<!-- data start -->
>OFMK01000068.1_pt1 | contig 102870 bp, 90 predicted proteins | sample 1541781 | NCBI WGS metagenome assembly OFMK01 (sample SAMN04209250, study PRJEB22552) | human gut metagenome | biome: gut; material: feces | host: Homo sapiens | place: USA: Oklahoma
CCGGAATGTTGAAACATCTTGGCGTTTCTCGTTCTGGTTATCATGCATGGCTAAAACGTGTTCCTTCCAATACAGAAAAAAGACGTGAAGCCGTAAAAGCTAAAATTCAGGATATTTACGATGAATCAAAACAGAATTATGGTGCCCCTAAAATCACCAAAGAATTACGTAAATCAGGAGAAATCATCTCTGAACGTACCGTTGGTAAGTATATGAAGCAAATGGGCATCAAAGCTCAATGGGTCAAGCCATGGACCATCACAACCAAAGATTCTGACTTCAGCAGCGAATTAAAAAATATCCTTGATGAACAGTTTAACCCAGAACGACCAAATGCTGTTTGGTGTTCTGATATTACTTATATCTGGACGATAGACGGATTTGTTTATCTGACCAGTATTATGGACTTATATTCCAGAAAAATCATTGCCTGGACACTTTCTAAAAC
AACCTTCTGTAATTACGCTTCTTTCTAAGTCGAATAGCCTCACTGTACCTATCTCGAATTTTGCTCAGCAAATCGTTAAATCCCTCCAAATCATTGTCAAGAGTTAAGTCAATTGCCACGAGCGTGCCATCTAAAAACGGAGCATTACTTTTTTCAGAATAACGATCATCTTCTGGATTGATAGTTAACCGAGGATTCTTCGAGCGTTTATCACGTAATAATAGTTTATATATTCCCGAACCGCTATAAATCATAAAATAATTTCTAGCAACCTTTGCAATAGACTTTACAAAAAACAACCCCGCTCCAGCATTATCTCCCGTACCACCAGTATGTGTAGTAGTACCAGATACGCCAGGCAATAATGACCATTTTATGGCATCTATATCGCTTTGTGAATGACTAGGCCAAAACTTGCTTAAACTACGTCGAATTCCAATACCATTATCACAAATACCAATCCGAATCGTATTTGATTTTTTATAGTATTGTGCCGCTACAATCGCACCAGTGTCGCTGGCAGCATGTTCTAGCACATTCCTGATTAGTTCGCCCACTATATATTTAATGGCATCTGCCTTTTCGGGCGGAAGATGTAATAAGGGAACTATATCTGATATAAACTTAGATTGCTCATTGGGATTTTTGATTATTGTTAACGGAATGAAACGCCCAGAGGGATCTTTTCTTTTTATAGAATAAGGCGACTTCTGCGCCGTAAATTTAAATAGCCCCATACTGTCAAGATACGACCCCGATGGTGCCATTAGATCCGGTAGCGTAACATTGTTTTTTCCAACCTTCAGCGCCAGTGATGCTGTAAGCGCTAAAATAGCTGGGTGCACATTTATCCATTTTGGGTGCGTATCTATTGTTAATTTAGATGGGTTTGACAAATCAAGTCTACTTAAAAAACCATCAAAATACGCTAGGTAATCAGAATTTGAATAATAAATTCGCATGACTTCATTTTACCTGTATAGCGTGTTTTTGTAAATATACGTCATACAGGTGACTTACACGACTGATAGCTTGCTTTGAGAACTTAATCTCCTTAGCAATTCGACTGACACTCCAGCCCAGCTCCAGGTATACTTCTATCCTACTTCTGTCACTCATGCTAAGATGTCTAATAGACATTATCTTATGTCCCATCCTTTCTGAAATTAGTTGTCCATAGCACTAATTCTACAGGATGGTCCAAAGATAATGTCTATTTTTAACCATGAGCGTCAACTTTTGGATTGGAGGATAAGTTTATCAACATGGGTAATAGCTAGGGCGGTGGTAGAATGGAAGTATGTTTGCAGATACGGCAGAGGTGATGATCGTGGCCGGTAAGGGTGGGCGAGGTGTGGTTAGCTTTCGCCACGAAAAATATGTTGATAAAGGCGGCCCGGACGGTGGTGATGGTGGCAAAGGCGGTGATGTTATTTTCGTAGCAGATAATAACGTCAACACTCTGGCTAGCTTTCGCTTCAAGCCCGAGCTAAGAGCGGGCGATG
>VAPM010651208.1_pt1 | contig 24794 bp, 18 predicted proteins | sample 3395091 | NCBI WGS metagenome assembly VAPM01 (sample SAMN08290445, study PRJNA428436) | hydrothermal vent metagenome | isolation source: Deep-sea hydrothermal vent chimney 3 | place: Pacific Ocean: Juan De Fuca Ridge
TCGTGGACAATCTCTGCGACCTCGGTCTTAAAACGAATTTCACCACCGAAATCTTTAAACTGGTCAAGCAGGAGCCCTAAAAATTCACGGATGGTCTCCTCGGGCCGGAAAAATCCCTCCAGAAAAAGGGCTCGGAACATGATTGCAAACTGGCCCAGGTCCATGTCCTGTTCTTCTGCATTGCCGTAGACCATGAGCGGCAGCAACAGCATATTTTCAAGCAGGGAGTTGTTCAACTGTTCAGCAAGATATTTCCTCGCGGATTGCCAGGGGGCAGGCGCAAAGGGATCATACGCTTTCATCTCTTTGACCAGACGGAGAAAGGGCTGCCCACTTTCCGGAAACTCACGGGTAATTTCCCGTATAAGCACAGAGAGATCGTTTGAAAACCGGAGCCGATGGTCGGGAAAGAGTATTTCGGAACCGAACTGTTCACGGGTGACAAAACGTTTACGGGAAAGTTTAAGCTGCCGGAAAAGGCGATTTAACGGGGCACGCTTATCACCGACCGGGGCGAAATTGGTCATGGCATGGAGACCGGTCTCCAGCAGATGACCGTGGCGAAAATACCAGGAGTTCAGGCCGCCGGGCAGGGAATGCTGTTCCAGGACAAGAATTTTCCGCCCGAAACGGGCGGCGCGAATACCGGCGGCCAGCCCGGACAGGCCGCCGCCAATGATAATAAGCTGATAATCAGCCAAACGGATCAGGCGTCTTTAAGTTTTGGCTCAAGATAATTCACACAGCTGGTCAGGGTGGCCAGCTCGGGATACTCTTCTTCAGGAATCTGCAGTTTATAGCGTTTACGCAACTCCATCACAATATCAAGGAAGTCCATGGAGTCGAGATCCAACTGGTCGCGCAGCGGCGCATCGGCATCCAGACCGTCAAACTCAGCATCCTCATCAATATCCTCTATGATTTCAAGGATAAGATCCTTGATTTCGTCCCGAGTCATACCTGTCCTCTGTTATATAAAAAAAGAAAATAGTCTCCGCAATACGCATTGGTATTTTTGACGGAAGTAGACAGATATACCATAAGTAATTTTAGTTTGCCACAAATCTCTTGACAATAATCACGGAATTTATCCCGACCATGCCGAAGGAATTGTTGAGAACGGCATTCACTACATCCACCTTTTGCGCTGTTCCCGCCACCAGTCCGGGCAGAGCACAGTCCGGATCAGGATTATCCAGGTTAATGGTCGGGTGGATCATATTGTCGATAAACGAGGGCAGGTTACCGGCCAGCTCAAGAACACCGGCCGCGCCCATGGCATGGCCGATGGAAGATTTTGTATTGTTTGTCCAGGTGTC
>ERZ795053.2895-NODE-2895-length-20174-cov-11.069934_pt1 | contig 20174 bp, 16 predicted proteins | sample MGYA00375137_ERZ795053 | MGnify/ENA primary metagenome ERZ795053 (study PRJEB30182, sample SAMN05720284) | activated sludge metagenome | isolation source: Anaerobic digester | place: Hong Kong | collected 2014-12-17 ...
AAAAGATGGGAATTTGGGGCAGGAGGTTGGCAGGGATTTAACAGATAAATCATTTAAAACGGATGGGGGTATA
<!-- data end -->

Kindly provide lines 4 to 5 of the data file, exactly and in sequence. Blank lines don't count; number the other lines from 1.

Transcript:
>VAPM010651208.1_pt1 | contig 24794 bp, 18 predicted proteins | sample 3395091 | NCBI WGS metagenome assembly VAPM01 (sample SAMN08290445, study PRJNA428436) | hydrothermal vent metagenome | isolation source: Deep-sea hydrothermal vent chimney 3 | place: Pacific Ocean: Juan De Fuca Ridge
TCGTGGACAATCTCTGCGACCTCGGTCTTAAAACGAATTTCACCACCGAAATCTTTAAACTGGTCAAGCAGGAGCCCTAAAAATTCACGGATGGTCTCCTCGGGCCGGAAAAATCCCTCCAGAAAAAGGGCTCGGAACATGATTGCAAACTGGCCCAGGTCCATGTCCTGTTCTTCTGCATTGCCGTAGACCATGAGCGGCAGCAACAGCATATTTTCAAGCAGGGAGTTGTTCAACTGTTCAGCAAGATATTTCCTCGCGGATTGCCAGGGGGCAGGCGCAAAGGGATCATACGCTTTCATCTCTTTGACCAGACGGAGAAAGGGCTGCCCACTTTCCGGAAACTCACGGGTAATTTCCCGTATAAGCACAGAGAGATCGTTTGAAAACCGGAGCCGATGGTCGGGAAAGAGTATTTCGGAACCGAACTGTTCACGGGTGACAAAACGTTTACGGGAAAGTTTAAGCTGCCGGAAAAGGCGATTTAACGGGGCACGCTTATCACCGACCGGGGCGAAATTGGTCATGGCATGGAGACCGGTCTCCAGCAGATGACCGTGGCGAAAATACCAGGAGTTCAGGCCGCCGGGCAGGGAATGCTGTTCCAGGACAAGAATTTTCCGCCCGAAACGGGCGGCGCGAATACCGGCGGCCAGCCCGGACAGGCCGCCGCCAATGATAATAAGCTGATAATCAGCCAAACGGATCAGGCGTCTTTAAGTTTTGGCTCAAGATAATTCACACAGCTGGTCAGGGTGGCCAGCTCGGGATACTCTTCTTCAGGAATCTGCAGTTTATAGCGTTTACGCAACTCCATCACAATATCAAGGAAGTCCATGGAGTCGAGATCCAACTGGTCGCGCAGCGGCGCATCGGCATCCAGACCGTCAAACTCAGCATCCTCATCAATATCCTCTATGATTTCAAGGATAAGATCCTTGATTTCGTCCCGAGTCATACCTGTCCTCTGTTATATAAAAAAAGAAAATAGTCTCCGCAATACGCATTGGTATTTTTGACGGAAGTAGACAGATATACCATAAGTAATTTTAGTTTGCCACAAATCTCTTGACAATAATCACGGAATTTATCCCGACCATGCCGAAGGAATTGTTGAGAACGGCATTCACTACATCCACCTTTTGCGCTGTTCCCGCCACCAGTCCGGGCAGAGCACAGTCCGGATCAGGATTATCCAGGTTAATGGTCGGGTGGATCATATTGTCGATAAACGAGGGCAGGTTACCGGCCAGCTCAAGAACACCGGCCGCGCCCATGGCATGGCCGATGGAAGATTTTGTATTGTTTGTCCAGGTGTC